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Herald's exposé of phoney colleges shows the value of good reporting

AFTER the horrors of the phone hacking scandal and the examples of shockingly bad journalism revealed in the Leveson Inquiry, it is excellent to see that good journalism is alive, well and operating in The Herald.

I refer to Andrew Denholm's report and his role in unveiling the scam operated by Sajad Khan and Yousaf Amin who offered immigrants phoney English courses as a way of getting British citizenship ("Prison for pair who preyed on vulnerable immigrants", The Herald, December 3).

The original report was one of a series by Andrew Denholm and The Herald on phoney colleges which were taking people's money for supposed qualifications that were actually utterly worthless bits of paper. These reports forced the authorities to look into the way it was all too easy for anyone to set themselves up to offer such courses and call themselves a college.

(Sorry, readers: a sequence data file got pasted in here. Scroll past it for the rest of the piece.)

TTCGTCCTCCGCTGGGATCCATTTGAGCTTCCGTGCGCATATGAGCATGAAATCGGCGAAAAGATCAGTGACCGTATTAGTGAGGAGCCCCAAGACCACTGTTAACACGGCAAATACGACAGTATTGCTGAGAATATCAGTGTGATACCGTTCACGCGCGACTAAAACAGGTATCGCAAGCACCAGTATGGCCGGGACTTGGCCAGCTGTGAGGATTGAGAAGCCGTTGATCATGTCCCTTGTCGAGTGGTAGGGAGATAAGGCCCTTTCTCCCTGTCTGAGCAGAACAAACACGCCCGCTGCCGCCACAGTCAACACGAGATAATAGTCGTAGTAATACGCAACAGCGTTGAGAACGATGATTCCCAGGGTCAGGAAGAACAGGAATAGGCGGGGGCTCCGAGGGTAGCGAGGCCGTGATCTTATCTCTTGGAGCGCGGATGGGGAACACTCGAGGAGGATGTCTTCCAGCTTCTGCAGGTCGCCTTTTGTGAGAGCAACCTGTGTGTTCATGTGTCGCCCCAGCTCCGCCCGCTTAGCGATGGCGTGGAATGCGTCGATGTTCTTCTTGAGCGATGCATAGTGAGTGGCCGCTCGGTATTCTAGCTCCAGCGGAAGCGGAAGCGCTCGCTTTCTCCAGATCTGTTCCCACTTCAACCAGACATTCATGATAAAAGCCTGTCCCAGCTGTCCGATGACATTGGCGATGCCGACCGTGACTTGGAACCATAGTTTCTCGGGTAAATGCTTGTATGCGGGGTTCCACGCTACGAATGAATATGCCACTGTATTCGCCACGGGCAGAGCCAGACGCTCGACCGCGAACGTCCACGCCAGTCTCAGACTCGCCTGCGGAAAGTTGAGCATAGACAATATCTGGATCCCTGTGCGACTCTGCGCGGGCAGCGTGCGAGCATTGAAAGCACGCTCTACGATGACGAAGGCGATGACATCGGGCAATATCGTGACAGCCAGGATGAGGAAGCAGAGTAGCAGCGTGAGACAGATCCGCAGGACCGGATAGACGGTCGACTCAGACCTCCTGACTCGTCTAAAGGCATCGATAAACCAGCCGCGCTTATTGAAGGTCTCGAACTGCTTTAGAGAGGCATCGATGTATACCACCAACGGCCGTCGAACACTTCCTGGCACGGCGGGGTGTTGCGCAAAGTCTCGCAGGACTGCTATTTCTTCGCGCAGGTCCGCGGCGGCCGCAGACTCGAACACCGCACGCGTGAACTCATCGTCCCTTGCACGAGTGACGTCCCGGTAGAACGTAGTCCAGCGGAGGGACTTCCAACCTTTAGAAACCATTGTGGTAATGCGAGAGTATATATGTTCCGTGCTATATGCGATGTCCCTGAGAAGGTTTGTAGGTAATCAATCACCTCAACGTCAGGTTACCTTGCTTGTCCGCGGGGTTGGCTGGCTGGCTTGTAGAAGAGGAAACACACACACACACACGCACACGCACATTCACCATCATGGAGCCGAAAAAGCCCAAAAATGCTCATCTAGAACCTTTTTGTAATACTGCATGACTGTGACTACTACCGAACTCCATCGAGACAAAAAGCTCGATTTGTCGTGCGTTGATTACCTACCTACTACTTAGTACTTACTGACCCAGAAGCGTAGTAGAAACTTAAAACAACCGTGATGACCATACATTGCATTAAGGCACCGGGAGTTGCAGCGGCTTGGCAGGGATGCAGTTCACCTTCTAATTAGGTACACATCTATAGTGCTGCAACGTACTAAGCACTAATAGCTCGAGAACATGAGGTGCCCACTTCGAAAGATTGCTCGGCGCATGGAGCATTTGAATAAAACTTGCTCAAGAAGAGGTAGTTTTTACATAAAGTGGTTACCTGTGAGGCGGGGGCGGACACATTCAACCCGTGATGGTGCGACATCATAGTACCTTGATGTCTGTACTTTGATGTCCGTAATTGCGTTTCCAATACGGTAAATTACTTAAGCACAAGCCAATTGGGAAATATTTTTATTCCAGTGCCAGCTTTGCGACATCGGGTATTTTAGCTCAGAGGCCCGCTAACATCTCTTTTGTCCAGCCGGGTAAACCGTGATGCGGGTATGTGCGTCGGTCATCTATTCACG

Well done to everyone concerned and, when bad journalism is rightly coming in for serious criticism, it is good to be reminded of the real value of good reporting.

Moreover, this kind of reporting would not have been restricted in any way by the changes that Lord Leveson proposes and that is why I have signed the petition in support of his recommendations.

Judith Gillespie,

40 Findhorn Place,

Edinburgh.

Contextual targeting label: 
Education

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